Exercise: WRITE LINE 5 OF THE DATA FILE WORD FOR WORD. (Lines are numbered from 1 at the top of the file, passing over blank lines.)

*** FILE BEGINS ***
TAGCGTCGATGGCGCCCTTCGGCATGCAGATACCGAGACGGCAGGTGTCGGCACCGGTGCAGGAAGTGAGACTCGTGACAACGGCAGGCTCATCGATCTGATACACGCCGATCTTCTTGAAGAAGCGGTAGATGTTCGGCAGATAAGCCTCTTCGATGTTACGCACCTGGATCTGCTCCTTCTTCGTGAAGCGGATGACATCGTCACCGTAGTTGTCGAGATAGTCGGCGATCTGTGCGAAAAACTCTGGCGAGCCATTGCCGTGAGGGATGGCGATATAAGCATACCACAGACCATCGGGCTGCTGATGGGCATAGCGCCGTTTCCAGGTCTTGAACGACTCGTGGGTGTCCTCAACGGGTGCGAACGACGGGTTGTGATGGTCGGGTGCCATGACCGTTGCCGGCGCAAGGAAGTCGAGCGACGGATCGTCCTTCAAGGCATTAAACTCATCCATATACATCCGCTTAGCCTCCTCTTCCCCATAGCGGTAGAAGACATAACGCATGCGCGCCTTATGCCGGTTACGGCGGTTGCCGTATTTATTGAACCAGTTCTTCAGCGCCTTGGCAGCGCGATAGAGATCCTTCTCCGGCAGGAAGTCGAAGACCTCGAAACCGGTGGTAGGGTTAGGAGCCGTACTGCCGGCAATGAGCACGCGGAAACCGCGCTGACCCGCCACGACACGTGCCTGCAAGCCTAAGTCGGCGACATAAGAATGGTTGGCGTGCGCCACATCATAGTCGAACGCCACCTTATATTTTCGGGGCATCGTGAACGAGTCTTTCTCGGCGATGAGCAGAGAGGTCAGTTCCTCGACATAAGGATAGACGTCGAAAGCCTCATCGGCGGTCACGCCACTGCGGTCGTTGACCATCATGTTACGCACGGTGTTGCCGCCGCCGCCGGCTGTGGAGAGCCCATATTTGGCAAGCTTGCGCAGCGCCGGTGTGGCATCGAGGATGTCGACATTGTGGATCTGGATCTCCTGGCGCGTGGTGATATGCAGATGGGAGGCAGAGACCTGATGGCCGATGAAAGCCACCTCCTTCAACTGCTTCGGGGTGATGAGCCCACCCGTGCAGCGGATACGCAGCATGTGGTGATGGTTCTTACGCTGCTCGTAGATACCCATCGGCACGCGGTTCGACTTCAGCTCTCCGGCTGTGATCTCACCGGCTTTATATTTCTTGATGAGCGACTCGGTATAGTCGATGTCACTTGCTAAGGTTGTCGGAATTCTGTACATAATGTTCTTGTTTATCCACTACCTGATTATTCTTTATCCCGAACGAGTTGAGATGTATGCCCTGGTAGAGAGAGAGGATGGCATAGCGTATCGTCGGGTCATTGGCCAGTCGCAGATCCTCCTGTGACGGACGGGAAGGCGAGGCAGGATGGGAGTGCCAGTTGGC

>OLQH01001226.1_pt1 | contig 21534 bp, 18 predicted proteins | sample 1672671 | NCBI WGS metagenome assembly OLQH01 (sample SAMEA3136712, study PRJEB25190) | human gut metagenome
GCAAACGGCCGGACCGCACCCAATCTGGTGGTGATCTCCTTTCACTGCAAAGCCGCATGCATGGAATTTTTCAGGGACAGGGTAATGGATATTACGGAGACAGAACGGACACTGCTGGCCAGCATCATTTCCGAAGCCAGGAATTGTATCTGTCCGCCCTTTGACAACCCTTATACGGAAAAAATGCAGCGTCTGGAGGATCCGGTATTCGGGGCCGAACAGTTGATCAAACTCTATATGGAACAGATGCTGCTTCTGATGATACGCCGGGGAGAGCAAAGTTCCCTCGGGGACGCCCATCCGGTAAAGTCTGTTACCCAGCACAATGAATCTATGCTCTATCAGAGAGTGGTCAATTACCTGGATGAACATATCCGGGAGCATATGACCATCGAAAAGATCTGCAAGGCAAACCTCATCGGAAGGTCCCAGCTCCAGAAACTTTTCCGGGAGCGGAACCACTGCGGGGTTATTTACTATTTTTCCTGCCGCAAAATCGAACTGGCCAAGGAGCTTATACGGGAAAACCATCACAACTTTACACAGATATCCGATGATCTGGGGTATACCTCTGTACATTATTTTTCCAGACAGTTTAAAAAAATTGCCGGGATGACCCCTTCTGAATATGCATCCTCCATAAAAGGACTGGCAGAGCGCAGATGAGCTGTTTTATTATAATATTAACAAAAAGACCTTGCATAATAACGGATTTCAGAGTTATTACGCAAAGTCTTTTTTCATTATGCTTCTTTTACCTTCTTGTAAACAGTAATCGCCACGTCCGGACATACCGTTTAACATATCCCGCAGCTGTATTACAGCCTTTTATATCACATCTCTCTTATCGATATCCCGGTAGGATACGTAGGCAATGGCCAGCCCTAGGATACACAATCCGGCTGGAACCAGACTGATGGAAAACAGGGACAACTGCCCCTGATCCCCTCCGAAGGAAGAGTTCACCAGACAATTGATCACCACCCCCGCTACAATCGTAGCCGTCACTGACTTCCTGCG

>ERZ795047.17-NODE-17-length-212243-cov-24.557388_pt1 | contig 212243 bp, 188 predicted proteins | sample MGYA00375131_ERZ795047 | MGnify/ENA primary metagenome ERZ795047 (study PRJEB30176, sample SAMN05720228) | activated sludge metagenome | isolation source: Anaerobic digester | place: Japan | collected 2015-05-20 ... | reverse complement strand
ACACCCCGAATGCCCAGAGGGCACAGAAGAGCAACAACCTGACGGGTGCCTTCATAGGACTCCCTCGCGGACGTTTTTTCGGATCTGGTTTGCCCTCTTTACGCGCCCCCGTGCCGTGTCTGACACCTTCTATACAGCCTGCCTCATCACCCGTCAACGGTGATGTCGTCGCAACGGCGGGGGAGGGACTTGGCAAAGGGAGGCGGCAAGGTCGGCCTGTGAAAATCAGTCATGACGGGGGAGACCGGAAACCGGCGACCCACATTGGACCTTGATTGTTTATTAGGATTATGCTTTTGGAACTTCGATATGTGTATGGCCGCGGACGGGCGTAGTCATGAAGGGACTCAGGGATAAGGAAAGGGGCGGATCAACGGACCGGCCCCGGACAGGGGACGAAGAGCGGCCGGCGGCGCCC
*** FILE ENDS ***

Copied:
ACACCCCGAATGCCCAGAGGGCACAGAAGAGCAACAACCTGACGGGTGCCTTCATAGGACTCCCTCGCGGACGTTTTTTCGGATCTGGTTTGCCCTCTTTACGCGCCCCCGTGCCGTGTCTGACACCTTCTATACAGCCTGCCTCATCACCCGTCAACGGTGATGTCGTCGCAACGGCGGGGGAGGGACTTGGCAAAGGGAGGCGGCAAGGTCGGCCTGTGAAAATCAGTCATGACGGGGGAGACCGGAAACCGGCGACCCACATTGGACCTTGATTGTTTATTAGGATTATGCTTTTGGAACTTCGATATGTGTATGGCCGCGGACGGGCGTAGTCATGAAGGGACTCAGGGATAAGGAAAGGGGCGGATCAACGGACCGGCCCCGGACAGGGGACGAAGAGCGGCCGGCGGCGCCC